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Observations & Images
30 March 2006
26th day of incubating

An interesting afternoon that started with the male Osprey bringing the female a half-consumed fish.
The female Osprey, seen here at right, is always excited to see her mate and usually welcomes him with an array of vocalizations which he appears to listen to patiently.
The female Osprey flies off with the fish leaving her mate to care for the nest.
She soared around to her eating perch.
After eating, the female Osprey flew to a different perch where she worked on her many itches.
With the eggs due to hatch soon, the female Osprey can probably hardly wait to get back out into the world after all this time spent cooped up in the nest.
The female displayed a new, very erect posture today which, as I came to realize, was a response to the arrival of a flock of Black Vultures that had suddenly appeared overhead.


The flock of Black Vultures soared with the thermals from out over the Indian River Lagoon. Four of their number are visible here.
The Vultures drifted around in circles for awhile until the winds blew them back out over the Lagoon. The male Osprey let loose a few warning cries whenever an individual passed near the nest but otherwise the Ospreys did not react.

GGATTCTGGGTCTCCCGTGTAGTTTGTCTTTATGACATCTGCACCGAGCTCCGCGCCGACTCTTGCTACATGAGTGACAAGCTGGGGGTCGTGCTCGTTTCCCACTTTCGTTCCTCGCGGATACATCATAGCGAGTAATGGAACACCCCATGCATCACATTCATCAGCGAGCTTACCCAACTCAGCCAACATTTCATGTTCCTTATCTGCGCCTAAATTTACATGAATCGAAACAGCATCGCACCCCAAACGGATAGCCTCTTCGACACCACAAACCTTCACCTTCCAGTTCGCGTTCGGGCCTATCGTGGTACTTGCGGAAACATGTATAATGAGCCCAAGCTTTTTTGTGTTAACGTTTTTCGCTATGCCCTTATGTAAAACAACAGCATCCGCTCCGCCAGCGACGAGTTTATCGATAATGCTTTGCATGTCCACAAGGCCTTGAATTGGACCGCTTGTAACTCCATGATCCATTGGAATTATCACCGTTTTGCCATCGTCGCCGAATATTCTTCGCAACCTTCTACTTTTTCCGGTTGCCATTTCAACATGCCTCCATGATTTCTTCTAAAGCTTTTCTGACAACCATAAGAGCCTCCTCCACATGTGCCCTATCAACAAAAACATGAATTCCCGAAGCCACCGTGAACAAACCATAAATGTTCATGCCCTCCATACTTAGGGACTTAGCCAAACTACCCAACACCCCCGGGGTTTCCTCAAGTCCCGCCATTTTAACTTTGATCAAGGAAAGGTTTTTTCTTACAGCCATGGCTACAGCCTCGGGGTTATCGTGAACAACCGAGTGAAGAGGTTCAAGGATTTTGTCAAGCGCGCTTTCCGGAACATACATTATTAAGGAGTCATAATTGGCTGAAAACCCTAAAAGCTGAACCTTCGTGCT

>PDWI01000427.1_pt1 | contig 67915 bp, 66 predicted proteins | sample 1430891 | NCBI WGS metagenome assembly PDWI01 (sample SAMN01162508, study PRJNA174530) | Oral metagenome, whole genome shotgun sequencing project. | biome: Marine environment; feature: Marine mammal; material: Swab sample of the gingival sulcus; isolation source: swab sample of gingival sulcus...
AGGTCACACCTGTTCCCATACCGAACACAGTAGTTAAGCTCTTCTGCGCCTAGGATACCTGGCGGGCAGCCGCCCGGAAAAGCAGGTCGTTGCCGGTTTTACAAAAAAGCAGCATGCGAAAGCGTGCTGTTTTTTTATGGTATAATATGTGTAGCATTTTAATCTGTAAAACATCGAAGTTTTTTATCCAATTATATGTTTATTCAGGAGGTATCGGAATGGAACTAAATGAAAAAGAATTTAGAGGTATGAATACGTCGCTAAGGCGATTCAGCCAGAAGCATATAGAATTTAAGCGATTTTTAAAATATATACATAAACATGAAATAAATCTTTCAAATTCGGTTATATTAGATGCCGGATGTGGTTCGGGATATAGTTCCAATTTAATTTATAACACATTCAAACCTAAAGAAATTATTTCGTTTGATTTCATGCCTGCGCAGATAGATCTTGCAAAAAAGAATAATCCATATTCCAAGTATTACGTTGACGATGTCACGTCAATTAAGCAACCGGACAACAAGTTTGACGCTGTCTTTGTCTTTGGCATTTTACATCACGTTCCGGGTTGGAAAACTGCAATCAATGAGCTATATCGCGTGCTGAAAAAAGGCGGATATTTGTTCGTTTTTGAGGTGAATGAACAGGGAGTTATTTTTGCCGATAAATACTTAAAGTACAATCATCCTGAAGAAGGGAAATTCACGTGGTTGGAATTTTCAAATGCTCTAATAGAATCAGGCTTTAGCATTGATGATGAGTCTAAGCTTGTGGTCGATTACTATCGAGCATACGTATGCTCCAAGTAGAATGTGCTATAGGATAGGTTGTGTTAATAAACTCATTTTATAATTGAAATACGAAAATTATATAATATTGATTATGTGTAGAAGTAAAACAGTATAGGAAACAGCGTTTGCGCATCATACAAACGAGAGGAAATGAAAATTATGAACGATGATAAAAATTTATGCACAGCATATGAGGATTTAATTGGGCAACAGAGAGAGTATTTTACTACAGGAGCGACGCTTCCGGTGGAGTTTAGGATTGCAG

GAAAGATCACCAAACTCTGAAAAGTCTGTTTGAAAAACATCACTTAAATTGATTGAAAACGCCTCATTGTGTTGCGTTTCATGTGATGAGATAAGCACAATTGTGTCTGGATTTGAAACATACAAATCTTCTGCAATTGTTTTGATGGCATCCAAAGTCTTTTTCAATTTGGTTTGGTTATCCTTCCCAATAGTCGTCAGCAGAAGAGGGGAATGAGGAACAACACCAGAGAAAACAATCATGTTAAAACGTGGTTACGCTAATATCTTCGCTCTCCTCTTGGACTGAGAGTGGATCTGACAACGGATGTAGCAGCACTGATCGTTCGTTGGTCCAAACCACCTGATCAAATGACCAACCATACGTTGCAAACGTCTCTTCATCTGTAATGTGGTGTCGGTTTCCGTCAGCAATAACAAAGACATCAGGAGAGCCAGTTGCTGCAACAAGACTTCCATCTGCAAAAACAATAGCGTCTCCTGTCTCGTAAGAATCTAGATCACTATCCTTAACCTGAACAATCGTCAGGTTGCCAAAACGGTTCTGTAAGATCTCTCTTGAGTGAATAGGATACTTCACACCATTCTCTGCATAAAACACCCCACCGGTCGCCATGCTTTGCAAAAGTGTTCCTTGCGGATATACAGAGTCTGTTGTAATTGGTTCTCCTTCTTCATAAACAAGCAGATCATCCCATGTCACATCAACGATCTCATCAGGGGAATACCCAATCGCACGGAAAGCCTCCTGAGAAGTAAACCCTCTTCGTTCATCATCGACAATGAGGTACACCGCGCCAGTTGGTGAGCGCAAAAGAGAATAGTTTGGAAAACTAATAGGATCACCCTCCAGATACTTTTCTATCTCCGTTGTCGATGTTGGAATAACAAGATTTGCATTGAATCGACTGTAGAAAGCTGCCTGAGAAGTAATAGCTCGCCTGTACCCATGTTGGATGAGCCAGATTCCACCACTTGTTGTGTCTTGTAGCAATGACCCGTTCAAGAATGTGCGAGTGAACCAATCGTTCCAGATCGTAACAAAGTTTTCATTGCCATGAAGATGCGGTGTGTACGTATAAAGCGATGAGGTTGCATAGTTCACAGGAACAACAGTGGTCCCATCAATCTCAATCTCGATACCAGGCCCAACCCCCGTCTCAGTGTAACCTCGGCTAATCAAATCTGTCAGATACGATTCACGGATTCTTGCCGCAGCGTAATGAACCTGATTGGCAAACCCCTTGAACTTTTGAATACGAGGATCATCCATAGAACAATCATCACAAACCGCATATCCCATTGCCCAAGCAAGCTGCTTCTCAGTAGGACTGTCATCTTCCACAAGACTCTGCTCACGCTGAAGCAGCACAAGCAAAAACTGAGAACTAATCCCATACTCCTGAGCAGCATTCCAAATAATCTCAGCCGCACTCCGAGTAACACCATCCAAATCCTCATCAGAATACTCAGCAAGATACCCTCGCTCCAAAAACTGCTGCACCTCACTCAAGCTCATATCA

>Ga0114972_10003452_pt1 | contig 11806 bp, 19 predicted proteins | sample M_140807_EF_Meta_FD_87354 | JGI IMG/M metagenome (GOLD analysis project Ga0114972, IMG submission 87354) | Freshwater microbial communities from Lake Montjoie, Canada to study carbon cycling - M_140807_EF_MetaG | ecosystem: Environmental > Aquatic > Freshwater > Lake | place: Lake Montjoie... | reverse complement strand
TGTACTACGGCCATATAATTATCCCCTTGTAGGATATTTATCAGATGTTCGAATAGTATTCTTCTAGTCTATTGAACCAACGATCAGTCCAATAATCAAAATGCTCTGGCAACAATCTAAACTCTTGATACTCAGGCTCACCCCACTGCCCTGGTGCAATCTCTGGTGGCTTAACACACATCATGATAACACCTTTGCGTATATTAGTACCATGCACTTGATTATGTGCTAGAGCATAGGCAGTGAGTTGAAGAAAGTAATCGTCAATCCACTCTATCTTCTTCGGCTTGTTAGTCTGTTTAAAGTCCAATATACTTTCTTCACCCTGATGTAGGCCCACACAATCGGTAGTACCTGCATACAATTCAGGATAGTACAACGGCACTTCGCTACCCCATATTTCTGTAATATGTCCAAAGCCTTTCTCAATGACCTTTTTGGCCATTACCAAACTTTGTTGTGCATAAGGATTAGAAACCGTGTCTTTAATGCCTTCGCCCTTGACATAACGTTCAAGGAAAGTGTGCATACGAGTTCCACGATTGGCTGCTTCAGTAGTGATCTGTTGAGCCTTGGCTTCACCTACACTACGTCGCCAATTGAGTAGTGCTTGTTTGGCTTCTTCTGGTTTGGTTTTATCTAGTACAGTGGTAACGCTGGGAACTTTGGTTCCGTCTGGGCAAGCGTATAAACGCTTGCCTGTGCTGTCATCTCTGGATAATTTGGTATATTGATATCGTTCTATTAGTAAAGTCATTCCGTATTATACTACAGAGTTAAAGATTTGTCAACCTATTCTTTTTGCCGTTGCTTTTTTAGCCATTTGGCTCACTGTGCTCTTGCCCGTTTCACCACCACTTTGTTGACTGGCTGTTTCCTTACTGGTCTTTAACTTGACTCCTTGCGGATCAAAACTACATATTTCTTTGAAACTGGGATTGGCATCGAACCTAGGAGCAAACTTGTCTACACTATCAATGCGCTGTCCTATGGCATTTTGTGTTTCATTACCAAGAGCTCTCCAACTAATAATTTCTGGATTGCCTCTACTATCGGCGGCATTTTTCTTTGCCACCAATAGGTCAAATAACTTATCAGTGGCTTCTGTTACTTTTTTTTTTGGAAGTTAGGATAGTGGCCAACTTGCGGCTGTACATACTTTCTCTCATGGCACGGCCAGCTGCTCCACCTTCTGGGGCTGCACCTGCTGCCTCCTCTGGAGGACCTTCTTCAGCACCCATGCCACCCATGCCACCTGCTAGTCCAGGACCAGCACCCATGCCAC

A moving object glimpsed out of the corner of my eye turned out to be a Pileated Woodpecker flying into the pines. I gave up hope of seeing it once it flew into the trees based on previous experience.
But, no, the Pileated Woodpecker worked its way into view climbing to the top of a dead pine trunk that towered above the tree line.
Was I seeing double? What a surprise when another Pileated Woodpecker appeared! Together they worked at the dead trunk sending pieces of bark flying off the tree.
One of the birds flew off for some reason leaving the other to work the tree alone. Shortly afterward, that bird disappeared amongst the pines.
Today was a day for numbers. First, a large flock of Black Vultures, second, the two Pileated Woodpeckers, and, now, an adult Otter appeared with at least four juveniles in tow! Since they never stopped moving it was hard to count them. There seemed to be Otters everywhere at once.
The last light of the day catches a group of Otters along the embankment.
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OspreyWatch by Bob Montanaro
www.lunarcabin.com - - - - www.ospreywatch.org